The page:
Original Article: http://www.myhorrynews.com
By KATHY ROPP [email protected]
It was a student in one of Todd Cherner’s graduate literacy education classes that gave him a great idea and Conway’s new innovation center that put him and his idea on the path to becoming a successful entrepreneur.
Cherner’s new company, APPed Review, is the first company built through the innovation center, but it certainly won’t be the only one, according to center officials, who gathered Wednesday afternoon to officially introduce the new service to the community.
The Downtown Conway office, located at 1119 Third Ave., had guests standing shoulder to shoulder for the dedication service that drew people from Clemson University, Coastal Carolina University including its President David DeCenzo, members of the Conway and Myrtle Beach city councils, Conway Chamber of Commerce, Conway Downtown Alive, Horry Georgetown Technical College, The Duke Energy Center for Innovation in Hartsville, the North Dargan Innovation Center in Florence, StartUp South Carolina in Pawleys Island and more.
The 5thT acknowledges that Horry County was built on tobacco, turpentine, textiles and tourism. It’s time now for technology, the 5thT, to begin exerting its influence on the area’s economy.
The 5thT is a collaborative effort of the City of Conway, Clemson University’s Technology Villages program, CCU and HGTC with major sponsorships from the Knight Foundation and the Waccamaw Community Foundation.
Director Kevin Shea said since the center opened, it has welcomed 65 people a month who have come in with business ideas, or just to see what the new innovation center is all about.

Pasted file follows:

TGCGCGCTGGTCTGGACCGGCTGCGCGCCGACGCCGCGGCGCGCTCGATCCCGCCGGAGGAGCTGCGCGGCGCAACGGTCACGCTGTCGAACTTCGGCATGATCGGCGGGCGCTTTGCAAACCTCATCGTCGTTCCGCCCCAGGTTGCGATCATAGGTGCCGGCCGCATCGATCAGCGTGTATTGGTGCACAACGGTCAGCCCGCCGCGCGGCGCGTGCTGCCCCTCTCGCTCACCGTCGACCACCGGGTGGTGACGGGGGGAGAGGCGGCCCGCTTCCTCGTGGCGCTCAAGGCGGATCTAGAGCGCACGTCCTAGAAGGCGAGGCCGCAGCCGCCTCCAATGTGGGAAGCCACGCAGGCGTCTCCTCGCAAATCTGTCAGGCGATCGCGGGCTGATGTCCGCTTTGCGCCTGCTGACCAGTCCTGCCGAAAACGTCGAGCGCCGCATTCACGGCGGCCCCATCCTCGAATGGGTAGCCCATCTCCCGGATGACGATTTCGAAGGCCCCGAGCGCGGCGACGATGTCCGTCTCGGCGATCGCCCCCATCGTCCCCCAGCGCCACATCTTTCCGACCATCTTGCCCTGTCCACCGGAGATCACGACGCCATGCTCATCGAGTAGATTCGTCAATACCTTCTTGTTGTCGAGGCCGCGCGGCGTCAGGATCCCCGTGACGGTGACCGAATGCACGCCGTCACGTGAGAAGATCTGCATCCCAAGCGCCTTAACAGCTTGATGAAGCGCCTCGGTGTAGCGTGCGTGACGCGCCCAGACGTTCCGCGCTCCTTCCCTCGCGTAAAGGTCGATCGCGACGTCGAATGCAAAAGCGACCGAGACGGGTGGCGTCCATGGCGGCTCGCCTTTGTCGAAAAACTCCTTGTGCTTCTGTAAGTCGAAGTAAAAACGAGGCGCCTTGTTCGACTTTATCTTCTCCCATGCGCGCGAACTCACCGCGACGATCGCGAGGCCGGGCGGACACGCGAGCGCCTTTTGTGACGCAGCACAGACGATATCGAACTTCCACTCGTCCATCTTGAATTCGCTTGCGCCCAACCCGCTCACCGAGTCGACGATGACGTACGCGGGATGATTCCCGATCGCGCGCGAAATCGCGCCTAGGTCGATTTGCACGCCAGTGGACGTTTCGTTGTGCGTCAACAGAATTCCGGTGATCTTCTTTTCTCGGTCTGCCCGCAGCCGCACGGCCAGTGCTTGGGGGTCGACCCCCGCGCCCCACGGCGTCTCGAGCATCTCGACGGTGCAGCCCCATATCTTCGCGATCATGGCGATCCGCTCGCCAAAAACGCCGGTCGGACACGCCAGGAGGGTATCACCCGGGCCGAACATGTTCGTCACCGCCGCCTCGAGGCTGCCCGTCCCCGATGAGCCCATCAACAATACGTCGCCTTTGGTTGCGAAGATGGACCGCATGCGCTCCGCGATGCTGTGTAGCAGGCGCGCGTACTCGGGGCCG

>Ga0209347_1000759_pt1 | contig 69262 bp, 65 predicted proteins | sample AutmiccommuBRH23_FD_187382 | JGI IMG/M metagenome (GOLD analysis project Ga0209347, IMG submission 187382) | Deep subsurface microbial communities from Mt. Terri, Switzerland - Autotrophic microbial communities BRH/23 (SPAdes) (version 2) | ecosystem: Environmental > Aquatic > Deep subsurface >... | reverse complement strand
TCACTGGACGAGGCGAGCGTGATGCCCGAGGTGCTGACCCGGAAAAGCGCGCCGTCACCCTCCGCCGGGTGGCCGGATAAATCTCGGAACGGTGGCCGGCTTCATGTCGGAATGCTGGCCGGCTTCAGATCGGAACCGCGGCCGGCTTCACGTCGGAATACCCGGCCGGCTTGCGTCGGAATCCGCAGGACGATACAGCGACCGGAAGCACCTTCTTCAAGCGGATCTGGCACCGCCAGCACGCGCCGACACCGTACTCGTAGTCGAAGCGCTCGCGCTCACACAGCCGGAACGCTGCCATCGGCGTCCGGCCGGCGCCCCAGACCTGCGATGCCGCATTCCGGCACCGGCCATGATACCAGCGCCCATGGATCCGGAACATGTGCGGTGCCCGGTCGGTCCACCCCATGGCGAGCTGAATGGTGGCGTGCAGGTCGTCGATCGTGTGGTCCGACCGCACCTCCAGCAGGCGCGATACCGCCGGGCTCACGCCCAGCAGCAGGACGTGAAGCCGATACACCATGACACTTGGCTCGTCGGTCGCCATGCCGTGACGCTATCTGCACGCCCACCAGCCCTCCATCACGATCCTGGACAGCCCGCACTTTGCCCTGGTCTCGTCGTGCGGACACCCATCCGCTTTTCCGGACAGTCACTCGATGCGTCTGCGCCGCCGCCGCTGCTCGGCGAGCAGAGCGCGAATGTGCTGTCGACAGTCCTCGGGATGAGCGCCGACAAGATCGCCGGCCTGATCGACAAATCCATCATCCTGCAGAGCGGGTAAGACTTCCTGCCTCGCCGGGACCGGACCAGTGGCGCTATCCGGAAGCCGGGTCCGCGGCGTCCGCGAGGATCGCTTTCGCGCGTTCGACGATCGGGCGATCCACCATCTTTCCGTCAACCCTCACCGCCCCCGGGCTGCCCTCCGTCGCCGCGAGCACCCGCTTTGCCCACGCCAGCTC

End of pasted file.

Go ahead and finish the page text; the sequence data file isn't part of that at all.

He said after the grand opening was mentioned the day before on local television stations he had seven people make contact with him over the phone or in person, one from Tampa, Fla., from a company that has its eyes on the Horry County market.
He believes the companies created through the innovation center could add $10 million to $20 million in sales to the local economy.
“…and that means job in Horry County,” he said.
The Clemson University folks who came up with the idea for the Technology Villages program believe it makes more sense to grow businesses at home than to offer them huge tax breaks to move from other areas.
The group offers services to people who need help getting their ideas moving. That usually means putting them in touch with people who can help them move their ideas from their garages to Main Street. The center’s officials and knowledgeable board meet with the budding entrepreneurs weekly to review their progress and offer an abundance of marketing help from experts at the participating educational institutions.
The gap that Cherner intends to fill is offering help to educators who are transforming education using digital learning devices. He says the need crosses the entire United States and factors heavily into education internationally. He and his co-founder Corey Lee, another Coastal Carolina University PhD, already have lots of interest coming from Australia and New Zealand, he said.